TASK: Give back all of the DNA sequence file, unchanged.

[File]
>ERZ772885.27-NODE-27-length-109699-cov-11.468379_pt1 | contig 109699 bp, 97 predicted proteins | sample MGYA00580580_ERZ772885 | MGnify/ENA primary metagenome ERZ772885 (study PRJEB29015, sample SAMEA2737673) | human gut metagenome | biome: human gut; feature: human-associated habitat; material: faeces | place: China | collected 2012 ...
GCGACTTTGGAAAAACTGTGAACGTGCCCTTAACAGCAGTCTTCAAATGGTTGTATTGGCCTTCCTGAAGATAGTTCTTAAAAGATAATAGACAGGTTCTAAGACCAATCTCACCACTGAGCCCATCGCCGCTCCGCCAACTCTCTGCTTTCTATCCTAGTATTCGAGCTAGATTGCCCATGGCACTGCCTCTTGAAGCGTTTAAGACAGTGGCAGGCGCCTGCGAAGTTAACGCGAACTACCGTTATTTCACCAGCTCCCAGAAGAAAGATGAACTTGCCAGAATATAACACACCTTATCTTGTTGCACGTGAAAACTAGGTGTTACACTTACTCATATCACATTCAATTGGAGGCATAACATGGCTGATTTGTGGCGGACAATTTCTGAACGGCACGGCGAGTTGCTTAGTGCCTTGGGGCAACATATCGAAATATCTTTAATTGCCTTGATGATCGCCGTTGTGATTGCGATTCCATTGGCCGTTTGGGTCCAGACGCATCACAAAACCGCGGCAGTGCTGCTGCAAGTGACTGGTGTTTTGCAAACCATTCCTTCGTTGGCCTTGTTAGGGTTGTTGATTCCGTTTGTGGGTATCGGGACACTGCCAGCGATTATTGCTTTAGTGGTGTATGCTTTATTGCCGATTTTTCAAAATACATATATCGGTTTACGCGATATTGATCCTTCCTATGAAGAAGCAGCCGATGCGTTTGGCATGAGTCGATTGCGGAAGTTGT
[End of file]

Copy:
>ERZ772885.27-NODE-27-length-109699-cov-11.468379_pt1 | contig 109699 bp, 97 predicted proteins | sample MGYA00580580_ERZ772885 | MGnify/ENA primary metagenome ERZ772885 (study PRJEB29015, sample SAMEA2737673) | human gut metagenome | biome: human gut; feature: human-associated habitat; material: faeces | place: China | collected 2012 ...
GCGACTTTGGAAAAACTGTGAACGTGCCCTTAACAGCAGTCTTCAAATGGTTGTATTGGCCTTCCTGAAGATAGTTCTTAAAAGATAATAGACAGGTTCTAAGACCAATCTCACCACTGAGCCCATCGCCGCTCCGCCAACTCTCTGCTTTCTATCCTAGTATTCGAGCTAGATTGCCCATGGCACTGCCTCTTGAAGCGTTTAAGACAGTGGCAGGCGCCTGCGAAGTTAACGCGAACTACCGTTATTTCACCAGCTCCCAGAAGAAAGATGAACTTGCCAGAATATAACACACCTTATCTTGTTGCACGTGAAAACTAGGTGTTACACTTACTCATATCACATTCAATTGGAGGCATAACATGGCTGATTTGTGGCGGACAATTTCTGAACGGCACGGCGAGTTGCTTAGTGCCTTGGGGCAACATATCGAAATATCTTTAATTGCCTTGATGATCGCCGTTGTGATTGCGATTCCATTGGCCGTTTGGGTCCAGACGCATCACAAAACCGCGGCAGTGCTGCTGCAAGTGACTGGTGTTTTGCAAACCATTCCTTCGTTGGCCTTGTTAGGGTTGTTGATTCCGTTTGTGGGTATCGGGACACTGCCAGCGATTATTGCTTTAGTGGTGTATGCTTTATTGCCGATTTTTCAAAATACATATATCGGTTTACGCGATATTGATCCTTCCTATGAAGAAGCAGCCGATGCGTTTGGCATGAGTCGATTGCGGAAGTTGT